“Chief, what are you doing here at this hour?” I asked, trying to act puzzled.
“Mr. Williams, I believe you know why I am here. The fingerprints just came back from the lab.”
“That is wonderful news, so do you know who did it?”
“Indeed I do, Noah Williams you are under arrest for the murder of Logan Henry.”

A Girl Stuck in a Castle

“And if you ever run outside again, you will be sorry, Amelia.” My mother said in a hushed tone as I bowed my head. It was the third time I snuck outside into the huge garden outside our castle. “Now go into your bedroom and get your pink dress. “Prince Adrian will be coming soon.” She said. I rolled my eyes as I jumped off my small throne placed next to my mothers. I hated the prince of the United kingdom. As I ran down the long hallway to my bedroom, I realized that the price was going to marry me! I walked slowly into my bedroom. I hated it. It was huge, and it had pink everywhere. I was almost 17 and I had the room of a 5 year old girly girl! I went to my big pink bed, where my pink dress with white polka dots laid. I sighed heavily. It was the ugliest dress I had ever seen. “Ugly, right?” said a voice behind me. I turned around to see my favorite maid, Samantha, was standing behind me slightly smiling. Samantha was always rebellious and an overall bad example. She had red short hair, and always wore old, black sneakers. It was almost impossible for me to believe she was hired by my parents. I smiled as I turned to her.“I know.” She continued, “I hated when your mother asked me to wash it.” She giggled as I started to undress for the pink puffy dress.
“Ding! Ding! Ding!” the chimes rang as Samantha was brushing my blonde hair. “We don’t have time!” she said, worried. I hurriedly ran out of the preparing room. I scurried down the hallway and jumped into my princess throne. “Pleasure to meet you, Queen Emelia the II.” Said Prince Adrein, bowing down slowly. I rolled my eyes. I could already tell he was trying to charn and impress my mother and father into marrying me so he could have more money for his kingdom. It was like that everytime.
My parents were known to be one of the wealthiest royal families in the country, and almost every week, a price from another kingdom would come and try to trick my parents into agreeing to marry me. But my parents were smart. Every time they would reject the princes all over the world. “Nice to meet you too.” said my father. They talked and talked until dawn as I sat, trying to stay awake.
“Wake up, sleepy head.” a familiar voice said quietly. I moaned as I got up from bed, realizing I wasn’t able to stay awake in my throne. “Oh no,” I sighed as I thought of how angry my parents were going to be at me. “C’mon,” said Samantha, “You have a whole feast to eat.” I sighed tiredly as I got off my way too comfy bed. Samantha held my hand as we walked into the prepare room. I had one of my pale blue dresses in my other hand, clenching the sleeve. Samantha quietly got me to take a shower and get dressed. I made my hair into a big bun, as Samantha tightened my dress and blue ballet.
“Look who woke up!” Prince Adrien said smiling. I fake smiled. “Why don’t you come sit down with us. We have something important to tell you.” Father said. I walked down the small flights of stairs into the big long table full of food. “What is it you wanted to tell me, father?” I asked, with a mouthful of chicken. “Well dear, we decided it was best for Prince Adrien to marry you.” Mother said. I couldn’t believe this. He looks twice my age! “He’s only thirty two darling,” Said mother, reading my mind. “Mother! You’re trying to make it sound like that’s nothing! I can’t marry someone twice my age! You would reject others, but not him?! He’s obviously trying to trick you into giving him money!” I yelled. I couldn’t hold it in anymore. “Darling,” My mother said surprisingly calmly. “You know we only want what’s best for you. And we think the best is Prince Adrien.” She said. I rolled my eyes for the fifteenth time that day. Mother and Father gave each other a look. “Amelia, we know that he looks like he would want our money, but he is actually..” Mother hesitated. “Your cousin.” She said quietly. My eyes opened as wide as our castle itself. I heard a gasp behind me. Samantha looked as shocked as me. “S-sorry queen.” She said. Mother sighed as she turned her face back toward me. “So darling,” She started with a forceful smile, “what do you think?” I felt the pressure come to me as everyone sitting at the table waited for my answer. “Um, I-I don’t know.” I said, trying to hold back tears. “Why don’t you go change as we clean the food for us to talk.” Father said sternly. I winced at the screeching sound my chair made when I pushed it back. I got up and ran out of the room as fast as I could. By this time I was already crying and my ballets were untied. As I got into the preparing room, I could feel Samantha’s hazel eyes staring at me nervously. “Are you okay?” She said. “Of course not!” I yelled, still crying. “I have to get married to my cousin!” Samantha could tell I was going to go on with how upset I was, so she grabbed my wrist suddenly. “We have to get out of here.” She said in a whisper. We changed out clothes quickly, and we both ran out of the big entrance.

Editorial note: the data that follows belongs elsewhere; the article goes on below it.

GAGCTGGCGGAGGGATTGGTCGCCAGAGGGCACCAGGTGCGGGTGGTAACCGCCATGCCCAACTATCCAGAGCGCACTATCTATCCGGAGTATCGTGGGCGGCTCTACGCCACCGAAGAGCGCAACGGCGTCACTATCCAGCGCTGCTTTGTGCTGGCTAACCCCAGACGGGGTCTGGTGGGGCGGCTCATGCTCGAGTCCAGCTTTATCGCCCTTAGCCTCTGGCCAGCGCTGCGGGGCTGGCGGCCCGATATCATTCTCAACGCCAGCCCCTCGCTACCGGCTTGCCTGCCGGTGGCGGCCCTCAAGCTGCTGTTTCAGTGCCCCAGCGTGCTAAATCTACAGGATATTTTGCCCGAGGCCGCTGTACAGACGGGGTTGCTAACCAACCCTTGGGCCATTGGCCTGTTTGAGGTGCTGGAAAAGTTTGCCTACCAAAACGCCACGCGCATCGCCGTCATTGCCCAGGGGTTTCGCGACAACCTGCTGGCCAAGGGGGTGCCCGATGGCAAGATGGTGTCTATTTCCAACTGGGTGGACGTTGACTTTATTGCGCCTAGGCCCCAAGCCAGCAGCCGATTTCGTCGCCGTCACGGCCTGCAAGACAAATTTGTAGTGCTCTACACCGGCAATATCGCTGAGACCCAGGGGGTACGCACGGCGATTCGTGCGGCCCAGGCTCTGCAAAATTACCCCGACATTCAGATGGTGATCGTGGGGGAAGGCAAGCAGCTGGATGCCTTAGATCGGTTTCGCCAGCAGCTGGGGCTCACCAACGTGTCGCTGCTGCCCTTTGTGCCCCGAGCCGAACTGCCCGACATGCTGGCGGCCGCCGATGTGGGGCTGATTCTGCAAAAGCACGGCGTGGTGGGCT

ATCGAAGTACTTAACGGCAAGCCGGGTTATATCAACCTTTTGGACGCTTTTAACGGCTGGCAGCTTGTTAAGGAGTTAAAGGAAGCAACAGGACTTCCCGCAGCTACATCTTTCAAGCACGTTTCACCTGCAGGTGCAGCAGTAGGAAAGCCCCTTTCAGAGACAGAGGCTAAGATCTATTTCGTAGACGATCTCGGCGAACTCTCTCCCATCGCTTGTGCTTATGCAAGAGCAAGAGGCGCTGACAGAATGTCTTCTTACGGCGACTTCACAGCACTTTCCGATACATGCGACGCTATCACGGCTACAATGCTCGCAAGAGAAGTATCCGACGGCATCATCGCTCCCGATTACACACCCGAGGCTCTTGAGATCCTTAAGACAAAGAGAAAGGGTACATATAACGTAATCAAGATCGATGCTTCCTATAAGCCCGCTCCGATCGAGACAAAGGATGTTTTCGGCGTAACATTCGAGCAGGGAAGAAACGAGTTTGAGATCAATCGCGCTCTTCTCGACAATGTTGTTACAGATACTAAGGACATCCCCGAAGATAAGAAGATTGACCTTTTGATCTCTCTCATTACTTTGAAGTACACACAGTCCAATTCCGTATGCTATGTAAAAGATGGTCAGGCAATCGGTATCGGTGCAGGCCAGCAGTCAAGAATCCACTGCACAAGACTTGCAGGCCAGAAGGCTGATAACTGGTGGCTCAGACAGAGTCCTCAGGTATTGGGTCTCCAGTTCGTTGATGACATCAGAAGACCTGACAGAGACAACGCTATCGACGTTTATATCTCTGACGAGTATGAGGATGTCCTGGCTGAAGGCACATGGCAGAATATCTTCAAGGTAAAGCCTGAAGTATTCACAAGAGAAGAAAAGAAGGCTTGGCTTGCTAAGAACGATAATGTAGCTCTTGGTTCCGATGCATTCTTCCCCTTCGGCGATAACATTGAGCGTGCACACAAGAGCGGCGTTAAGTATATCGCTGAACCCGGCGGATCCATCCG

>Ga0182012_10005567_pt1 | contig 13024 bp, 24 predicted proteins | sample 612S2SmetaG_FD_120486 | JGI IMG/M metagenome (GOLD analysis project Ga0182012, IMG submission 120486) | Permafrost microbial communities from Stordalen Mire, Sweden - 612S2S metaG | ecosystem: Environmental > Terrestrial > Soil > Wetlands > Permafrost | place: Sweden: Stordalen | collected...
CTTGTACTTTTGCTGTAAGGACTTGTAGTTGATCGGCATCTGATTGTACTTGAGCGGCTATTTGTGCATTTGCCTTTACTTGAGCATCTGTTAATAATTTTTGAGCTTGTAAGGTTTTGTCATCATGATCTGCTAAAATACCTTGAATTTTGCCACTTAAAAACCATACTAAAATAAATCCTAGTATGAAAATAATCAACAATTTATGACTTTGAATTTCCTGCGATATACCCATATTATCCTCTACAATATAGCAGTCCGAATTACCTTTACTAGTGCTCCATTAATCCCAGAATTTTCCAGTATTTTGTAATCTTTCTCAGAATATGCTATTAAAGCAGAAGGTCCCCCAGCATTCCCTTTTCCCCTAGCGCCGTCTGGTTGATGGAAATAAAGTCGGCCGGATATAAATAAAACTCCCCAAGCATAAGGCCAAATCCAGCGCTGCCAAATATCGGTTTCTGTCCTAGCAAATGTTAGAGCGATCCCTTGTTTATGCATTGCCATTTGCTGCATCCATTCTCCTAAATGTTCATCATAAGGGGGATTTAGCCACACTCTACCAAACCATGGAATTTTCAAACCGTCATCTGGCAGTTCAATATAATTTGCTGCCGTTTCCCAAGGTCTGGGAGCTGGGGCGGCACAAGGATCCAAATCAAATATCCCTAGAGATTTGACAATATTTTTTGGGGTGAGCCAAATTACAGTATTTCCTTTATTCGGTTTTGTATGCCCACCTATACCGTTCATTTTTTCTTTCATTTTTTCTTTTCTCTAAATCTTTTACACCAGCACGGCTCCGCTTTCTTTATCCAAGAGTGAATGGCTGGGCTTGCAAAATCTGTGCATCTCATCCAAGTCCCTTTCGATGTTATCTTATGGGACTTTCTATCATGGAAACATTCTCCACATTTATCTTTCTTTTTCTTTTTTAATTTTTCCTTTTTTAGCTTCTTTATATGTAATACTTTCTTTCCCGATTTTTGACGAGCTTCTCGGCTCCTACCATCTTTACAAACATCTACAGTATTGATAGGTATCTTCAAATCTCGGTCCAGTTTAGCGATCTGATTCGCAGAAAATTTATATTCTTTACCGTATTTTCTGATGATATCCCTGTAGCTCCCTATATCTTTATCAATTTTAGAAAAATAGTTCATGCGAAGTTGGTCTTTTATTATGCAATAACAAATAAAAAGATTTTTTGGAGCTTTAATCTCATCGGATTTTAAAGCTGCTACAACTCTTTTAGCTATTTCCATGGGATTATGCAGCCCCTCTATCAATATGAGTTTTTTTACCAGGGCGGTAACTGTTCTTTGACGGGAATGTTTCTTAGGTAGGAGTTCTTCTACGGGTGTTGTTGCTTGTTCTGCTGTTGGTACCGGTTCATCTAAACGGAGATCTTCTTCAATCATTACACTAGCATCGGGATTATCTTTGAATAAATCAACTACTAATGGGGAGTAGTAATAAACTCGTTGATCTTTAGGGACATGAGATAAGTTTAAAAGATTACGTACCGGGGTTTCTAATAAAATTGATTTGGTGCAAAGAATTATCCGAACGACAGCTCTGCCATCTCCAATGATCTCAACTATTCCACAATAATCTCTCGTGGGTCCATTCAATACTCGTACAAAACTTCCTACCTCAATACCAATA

“Amelia! Come back!” I heard my mother yell from the castle. I ignored her. Samantha was a few feet behind me, and we were almost in the carriage. We jumped in the back, and I ordered the butler to drive as far as possible. We were never ever coming back.